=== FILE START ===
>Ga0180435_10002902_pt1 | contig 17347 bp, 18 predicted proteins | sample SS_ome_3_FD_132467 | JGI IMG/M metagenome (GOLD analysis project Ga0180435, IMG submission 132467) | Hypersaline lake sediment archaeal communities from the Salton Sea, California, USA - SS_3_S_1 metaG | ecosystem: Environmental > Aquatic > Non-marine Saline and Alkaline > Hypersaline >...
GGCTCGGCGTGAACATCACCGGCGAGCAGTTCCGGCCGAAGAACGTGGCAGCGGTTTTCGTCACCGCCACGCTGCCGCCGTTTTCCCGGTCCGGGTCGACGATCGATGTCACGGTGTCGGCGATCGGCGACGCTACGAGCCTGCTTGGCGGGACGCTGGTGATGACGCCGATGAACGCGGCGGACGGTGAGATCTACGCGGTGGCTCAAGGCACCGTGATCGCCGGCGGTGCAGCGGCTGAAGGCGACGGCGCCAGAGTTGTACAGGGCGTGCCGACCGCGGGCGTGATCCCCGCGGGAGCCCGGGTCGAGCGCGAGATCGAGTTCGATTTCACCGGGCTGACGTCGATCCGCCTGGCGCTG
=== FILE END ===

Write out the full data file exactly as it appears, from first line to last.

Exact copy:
>Ga0180435_10002902_pt1 | contig 17347 bp, 18 predicted proteins | sample SS_ome_3_FD_132467 | JGI IMG/M metagenome (GOLD analysis project Ga0180435, IMG submission 132467) | Hypersaline lake sediment archaeal communities from the Salton Sea, California, USA - SS_3_S_1 metaG | ecosystem: Environmental > Aquatic > Non-marine Saline and Alkaline > Hypersaline >...
GGCTCGGCGTGAACATCACCGGCGAGCAGTTCCGGCCGAAGAACGTGGCAGCGGTTTTCGTCACCGCCACGCTGCCGCCGTTTTCCCGGTCCGGGTCGACGATCGATGTCACGGTGTCGGCGATCGGCGACGCTACGAGCCTGCTTGGCGGGACGCTGGTGATGACGCCGATGAACGCGGCGGACGGTGAGATCTACGCGGTGGCTCAAGGCACCGTGATCGCCGGCGGTGCAGCGGCTGAAGGCGACGGCGCCAGAGTTGTACAGGGCGTGCCGACCGCGGGCGTGATCCCCGCGGGAGCCCGGGTCGAGCGCGAGATCGAGTTCGATTTCACCGGGCTGACGTCGATCCGCCTGGCGCTG